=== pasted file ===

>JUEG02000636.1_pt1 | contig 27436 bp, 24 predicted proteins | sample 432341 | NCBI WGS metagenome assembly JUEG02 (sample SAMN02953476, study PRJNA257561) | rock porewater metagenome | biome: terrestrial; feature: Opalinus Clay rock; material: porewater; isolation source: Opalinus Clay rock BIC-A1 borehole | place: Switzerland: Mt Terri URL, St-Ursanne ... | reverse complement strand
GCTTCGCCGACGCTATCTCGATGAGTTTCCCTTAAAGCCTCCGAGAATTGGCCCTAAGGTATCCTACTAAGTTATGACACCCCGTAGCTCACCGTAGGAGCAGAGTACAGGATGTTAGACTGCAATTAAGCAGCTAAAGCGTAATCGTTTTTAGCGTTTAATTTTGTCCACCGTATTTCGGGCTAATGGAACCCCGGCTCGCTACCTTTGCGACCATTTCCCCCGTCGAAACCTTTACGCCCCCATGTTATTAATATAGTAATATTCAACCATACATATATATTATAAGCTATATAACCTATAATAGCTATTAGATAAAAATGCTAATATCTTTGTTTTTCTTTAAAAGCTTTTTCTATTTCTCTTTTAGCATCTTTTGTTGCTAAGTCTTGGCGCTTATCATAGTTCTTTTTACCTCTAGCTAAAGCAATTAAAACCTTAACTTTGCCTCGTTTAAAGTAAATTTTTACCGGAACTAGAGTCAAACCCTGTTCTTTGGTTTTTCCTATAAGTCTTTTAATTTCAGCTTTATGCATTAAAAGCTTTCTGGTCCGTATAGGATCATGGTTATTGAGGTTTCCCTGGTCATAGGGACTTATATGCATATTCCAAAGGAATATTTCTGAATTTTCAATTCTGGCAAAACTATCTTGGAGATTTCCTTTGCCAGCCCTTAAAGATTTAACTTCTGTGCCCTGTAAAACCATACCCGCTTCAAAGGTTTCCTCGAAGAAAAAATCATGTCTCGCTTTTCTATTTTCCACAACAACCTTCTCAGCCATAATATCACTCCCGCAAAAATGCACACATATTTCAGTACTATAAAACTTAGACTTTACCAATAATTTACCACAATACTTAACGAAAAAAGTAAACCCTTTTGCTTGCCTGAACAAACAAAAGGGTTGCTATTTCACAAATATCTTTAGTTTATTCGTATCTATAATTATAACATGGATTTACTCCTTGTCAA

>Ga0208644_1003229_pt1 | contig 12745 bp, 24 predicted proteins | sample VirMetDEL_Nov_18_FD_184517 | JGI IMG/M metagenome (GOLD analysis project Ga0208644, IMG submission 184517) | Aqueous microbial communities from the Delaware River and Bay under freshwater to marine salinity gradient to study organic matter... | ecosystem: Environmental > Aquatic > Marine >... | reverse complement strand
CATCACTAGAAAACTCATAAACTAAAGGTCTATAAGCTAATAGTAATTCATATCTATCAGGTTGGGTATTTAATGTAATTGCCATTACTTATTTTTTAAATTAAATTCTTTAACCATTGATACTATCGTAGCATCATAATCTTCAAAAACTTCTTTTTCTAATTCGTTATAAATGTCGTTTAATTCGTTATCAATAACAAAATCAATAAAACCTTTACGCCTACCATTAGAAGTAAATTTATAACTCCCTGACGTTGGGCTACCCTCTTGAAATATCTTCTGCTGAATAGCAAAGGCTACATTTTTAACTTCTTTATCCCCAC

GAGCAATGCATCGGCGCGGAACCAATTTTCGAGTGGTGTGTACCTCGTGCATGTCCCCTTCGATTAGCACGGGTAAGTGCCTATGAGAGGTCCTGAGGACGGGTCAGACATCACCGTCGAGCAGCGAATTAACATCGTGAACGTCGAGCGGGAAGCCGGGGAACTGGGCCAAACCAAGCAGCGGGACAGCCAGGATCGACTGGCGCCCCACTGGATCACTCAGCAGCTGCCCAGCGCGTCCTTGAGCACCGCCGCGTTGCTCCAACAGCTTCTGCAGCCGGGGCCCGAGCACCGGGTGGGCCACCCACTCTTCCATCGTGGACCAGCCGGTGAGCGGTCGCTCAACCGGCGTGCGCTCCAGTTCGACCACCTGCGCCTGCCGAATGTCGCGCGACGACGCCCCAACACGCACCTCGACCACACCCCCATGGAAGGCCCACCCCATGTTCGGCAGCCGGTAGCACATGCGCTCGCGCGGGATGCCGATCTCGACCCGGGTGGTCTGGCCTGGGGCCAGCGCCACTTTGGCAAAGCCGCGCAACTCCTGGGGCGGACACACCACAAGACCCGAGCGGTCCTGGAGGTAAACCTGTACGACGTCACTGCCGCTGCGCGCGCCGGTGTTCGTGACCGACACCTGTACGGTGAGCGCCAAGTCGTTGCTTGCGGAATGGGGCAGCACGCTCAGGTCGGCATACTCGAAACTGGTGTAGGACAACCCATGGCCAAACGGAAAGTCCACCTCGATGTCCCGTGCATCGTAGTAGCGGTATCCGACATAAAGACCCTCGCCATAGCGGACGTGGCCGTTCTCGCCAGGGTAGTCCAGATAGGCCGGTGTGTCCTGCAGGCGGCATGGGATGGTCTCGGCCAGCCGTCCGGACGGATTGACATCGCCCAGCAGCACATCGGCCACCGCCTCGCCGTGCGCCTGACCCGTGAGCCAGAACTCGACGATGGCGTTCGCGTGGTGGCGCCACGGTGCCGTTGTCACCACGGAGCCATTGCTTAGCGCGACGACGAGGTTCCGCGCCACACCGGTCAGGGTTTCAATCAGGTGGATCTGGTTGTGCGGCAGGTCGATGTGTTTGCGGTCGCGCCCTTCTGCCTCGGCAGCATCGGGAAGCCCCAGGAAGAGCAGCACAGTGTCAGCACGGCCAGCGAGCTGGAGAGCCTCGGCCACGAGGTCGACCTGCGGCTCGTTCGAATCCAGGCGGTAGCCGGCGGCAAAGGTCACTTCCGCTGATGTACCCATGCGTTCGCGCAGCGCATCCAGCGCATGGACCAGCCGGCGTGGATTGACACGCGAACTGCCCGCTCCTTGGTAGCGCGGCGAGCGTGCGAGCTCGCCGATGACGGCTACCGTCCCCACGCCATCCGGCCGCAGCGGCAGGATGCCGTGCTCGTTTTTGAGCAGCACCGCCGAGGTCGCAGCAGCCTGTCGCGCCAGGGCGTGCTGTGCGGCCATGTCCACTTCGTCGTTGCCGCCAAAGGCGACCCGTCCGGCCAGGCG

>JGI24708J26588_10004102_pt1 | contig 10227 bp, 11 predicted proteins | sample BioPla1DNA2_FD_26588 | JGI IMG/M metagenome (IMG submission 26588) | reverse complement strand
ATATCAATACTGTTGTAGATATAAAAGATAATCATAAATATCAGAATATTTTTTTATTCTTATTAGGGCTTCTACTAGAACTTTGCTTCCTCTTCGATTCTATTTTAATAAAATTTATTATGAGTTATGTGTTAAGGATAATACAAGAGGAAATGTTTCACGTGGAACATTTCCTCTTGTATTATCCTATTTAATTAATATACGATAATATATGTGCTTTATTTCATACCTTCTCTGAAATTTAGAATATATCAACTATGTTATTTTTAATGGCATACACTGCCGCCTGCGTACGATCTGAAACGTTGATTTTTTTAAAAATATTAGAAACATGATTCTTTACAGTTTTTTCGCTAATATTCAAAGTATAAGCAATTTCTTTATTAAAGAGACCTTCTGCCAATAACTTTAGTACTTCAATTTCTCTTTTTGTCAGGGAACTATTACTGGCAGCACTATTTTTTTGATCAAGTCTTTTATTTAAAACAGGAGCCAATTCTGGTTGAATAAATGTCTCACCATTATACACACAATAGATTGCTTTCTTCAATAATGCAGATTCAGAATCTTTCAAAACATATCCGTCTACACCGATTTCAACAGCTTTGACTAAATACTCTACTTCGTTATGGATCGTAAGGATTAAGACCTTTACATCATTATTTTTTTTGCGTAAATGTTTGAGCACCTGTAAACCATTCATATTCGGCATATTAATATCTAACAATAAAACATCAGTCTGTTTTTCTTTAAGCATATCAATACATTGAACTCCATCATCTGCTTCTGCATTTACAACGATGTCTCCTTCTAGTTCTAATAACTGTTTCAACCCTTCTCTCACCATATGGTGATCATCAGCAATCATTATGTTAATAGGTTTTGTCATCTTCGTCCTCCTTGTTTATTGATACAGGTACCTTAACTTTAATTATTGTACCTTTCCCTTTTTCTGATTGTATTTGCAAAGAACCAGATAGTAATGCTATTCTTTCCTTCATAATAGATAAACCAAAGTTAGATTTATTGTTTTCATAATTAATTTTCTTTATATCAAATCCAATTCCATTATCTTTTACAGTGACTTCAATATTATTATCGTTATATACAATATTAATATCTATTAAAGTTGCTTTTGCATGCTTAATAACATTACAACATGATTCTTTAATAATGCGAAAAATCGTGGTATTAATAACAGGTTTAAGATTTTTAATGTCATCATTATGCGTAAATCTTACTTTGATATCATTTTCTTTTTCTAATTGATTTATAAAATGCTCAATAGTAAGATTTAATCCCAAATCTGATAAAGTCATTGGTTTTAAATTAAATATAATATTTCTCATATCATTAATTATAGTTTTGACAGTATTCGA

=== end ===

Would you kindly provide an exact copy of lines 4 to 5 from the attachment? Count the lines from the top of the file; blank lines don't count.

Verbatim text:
CATCACTAGAAAACTCATAAACTAAAGGTCTATAAGCTAATAGTAATTCATATCTATCAGGTTGGGTATTTAATGTAATTGCCATTACTTATTTTTTAAATTAAATTCTTTAACCATTGATACTATCGTAGCATCATAATCTTCAAAAACTTCTTTTTCTAATTCGTTATAAATGTCGTTTAATTCGTTATCAATAACAAAATCAATAAAACCTTTACGCCTACCATTAGAAGTAAATTTATAACTCCCTGACGTTGGGCTACCCTCTTGAAATATCTTCTGCTGAATAGCAAAGGCTACATTTTTAACTTCTTTATCCCCAC

GAGCAATGCATCGGCGCGGAACCAATTTTCGAGTGGTGTGTACCTCGTGCATGTCCCCTTCGATTAGCACGGGTAAGTGCCTATGAGAGGTCCTGAGGACGGGTCAGACATCACCGTCGAGCAGCGAATTAACATCGTGAACGTCGAGCGGGAAGCCGGGGAACTGGGCCAAACCAAGCAGCGGGACAGCCAGGATCGACTGGCGCCCCACTGGATCACTCAGCAGCTGCCCAGCGCGTCCTTGAGCACCGCCGCGTTGCTCCAACAGCTTCTGCAGCCGGGGCCCGAGCACCGGGTGGGCCACCCACTCTTCCATCGTGGACCAGCCGGTGAGCGGTCGCTCAACCGGCGTGCGCTCCAGTTCGACCACCTGCGCCTGCCGAATGTCGCGCGACGACGCCCCAACACGCACCTCGACCACACCCCCATGGAAGGCCCACCCCATGTTCGGCAGCCGGTAGCACATGCGCTCGCGCGGGATGCCGATCTCGACCCGGGTGGTCTGGCCTGGGGCCAGCGCCACTTTGGCAAAGCCGCGCAACTCCTGGGGCGGACACACCACAAGACCCGAGCGGTCCTGGAGGTAAACCTGTACGACGTCACTGCCGCTGCGCGCGCCGGTGTTCGTGACCGACACCTGTACGGTGAGCGCCAAGTCGTTGCTTGCGGAATGGGGCAGCACGCTCAGGTCGGCATACTCGAAACTGGTGTAGGACAACCCATGGCCAAACGGAAAGTCCACCTCGATGTCCCGTGCATCGTAGTAGCGGTATCCGACATAAAGACCCTCGCCATAGCGGACGTGGCCGTTCTCGCCAGGGTAGTCCAGATAGGCCGGTGTGTCCTGCAGGCGGCATGGGATGGTCTCGGCCAGCCGTCCGGACGGATTGACATCGCCCAGCAGCACATCGGCCACCGCCTCGCCGTGCGCCTGACCCGTGAGCCAGAACTCGACGATGGCGTTCGCGTGGTGGCGCCACGGTGCCGTTGTCACCACGGAGCCATTGCTTAGCGCGACGACGAGGTTCCGCGCCACACCGGTCAGGGTTTCAATCAGGTGGATCTGGTTGTGCGGCAGGTCGATGTGTTTGCGGTCGCGCCCTTCTGCCTCGGCAGCATCGGGAAGCCCCAGGAAGAGCAGCACAGTGTCAGCACGGCCAGCGAGCTGGAGAGCCTCGGCCACGAGGTCGACCTGCGGCTCGTTCGAATCCAGGCGGTAGCCGGCGGCAAAGGTCACTTCCGCTGATGTACCCATGCGTTCGCGCAGCGCATCCAGCGCATGGACCAGCCGGCGTGGATTGACACGCGAACTGCCCGCTCCTTGGTAGCGCGGCGAGCGTGCGAGCTCGCCGATGACGGCTACCGTCCCCACGCCATCCGGCCGCAGCGGCAGGATGCCGTGCTCGTTTTTGAGCAGCACCGCCGAGGTCGCAGCAGCCTGTCGCGCCAGGGCGTGCTGTGCGGCCATGTCCACTTCGTCGTTGCCGCCAAAGGCGACCCGTCCGGCCAGGCG